“Things go to hell together”

While Crichton’s two-volume dinosaur saga, Jurassic Park and The Lost World, is filled with interesting characters, there are two, one major, the other minor, that stand out because of their philosophical outlook: Ian Malcolm and Jack Thorne—two very practical men, though in different ways. The latter has a disdain for theory, theoreticians and academics, while the former for the “practical” practitioners: engineers, scientists and so on.

Malcolm is a mathematician, specializing in chaos theory, who predicts that Hammond’s dream project, the dinosaur “amusement” park, is “an accident waiting to happen.” His advice that Hammond and his team are underestimating nature, and overestimating their own understanding of it, falls on deaf ears. Every event in JP1, and JP2, is a confirmation of his prediction. Malcolm uses mathematical equations and computer models to predict unpredictability. And Hammond & Co’s response is: “We’re dealing with living systems, after all. This is life, not computer models.” Ironical, because this argument is generally used against models that try to predict the unpredictable. Some interesting passages from JP1-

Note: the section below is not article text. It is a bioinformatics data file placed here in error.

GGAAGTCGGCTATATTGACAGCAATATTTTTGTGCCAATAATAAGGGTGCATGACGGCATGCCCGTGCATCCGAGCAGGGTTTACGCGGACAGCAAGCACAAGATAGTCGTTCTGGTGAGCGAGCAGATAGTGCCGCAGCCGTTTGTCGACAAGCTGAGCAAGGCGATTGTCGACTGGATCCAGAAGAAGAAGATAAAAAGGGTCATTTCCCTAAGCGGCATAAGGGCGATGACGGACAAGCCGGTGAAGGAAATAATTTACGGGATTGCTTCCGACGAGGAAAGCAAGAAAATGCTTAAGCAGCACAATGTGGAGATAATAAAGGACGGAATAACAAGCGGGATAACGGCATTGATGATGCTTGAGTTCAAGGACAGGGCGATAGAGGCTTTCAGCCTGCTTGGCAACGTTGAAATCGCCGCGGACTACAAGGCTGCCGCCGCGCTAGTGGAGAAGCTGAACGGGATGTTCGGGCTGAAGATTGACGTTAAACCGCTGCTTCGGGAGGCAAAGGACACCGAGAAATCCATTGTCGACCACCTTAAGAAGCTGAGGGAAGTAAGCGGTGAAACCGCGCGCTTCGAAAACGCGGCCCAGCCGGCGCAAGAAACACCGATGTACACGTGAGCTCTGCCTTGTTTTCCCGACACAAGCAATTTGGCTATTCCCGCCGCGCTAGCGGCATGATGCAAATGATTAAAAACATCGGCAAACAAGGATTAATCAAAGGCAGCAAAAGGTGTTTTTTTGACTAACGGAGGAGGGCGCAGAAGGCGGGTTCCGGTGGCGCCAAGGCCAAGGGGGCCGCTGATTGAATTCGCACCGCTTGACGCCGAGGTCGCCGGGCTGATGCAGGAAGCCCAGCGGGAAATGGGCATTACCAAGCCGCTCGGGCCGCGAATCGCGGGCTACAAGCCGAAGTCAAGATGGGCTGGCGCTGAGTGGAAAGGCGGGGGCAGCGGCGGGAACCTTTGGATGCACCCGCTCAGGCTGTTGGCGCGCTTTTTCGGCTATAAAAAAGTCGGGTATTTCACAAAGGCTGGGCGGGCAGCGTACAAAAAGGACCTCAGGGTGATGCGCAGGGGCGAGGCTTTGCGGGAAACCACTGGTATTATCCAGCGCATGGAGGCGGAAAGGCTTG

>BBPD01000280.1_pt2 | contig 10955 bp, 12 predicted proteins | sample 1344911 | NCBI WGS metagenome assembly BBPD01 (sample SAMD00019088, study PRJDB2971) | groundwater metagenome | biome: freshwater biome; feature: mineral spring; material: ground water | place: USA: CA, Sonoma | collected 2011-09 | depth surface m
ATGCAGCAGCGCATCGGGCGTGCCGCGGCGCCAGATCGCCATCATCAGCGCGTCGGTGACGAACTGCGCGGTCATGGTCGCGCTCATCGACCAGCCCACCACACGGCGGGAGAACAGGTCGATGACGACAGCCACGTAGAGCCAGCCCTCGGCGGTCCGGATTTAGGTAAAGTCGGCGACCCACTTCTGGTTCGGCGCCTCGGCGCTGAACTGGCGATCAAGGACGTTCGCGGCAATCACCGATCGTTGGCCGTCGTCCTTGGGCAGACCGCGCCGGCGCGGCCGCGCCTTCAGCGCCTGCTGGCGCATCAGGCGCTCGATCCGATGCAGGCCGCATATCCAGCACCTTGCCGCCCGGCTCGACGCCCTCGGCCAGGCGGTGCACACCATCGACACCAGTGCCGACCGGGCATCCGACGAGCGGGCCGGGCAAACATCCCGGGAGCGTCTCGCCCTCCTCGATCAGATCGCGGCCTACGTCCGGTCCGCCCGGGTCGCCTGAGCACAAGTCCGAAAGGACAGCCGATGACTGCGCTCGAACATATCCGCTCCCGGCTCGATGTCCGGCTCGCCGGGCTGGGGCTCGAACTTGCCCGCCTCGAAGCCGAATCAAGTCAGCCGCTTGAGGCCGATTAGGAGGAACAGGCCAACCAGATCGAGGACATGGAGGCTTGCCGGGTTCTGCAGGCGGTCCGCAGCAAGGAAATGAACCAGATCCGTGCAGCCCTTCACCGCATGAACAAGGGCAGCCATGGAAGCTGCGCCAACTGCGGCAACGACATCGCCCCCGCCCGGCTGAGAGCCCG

“[T]he history of evolution is that life escapes all barriers. Life breaks free. Life expands to new territories. Painfully, perhaps even dangerously. But life finds a way.”

and this one, about Benoit Mandelbrot and fractals-

“And that’s how things are. A day is like a whole life. You start out doing one thing, but end up doing something else, plan to run an errand, but never get there…. And at the end of your life, your whole existence has that same haphazard quality, too. Your whole life has the same shape as a single day.”

[…]

“It’s the only way to look at things. At least the only way that is true to reality.”

and-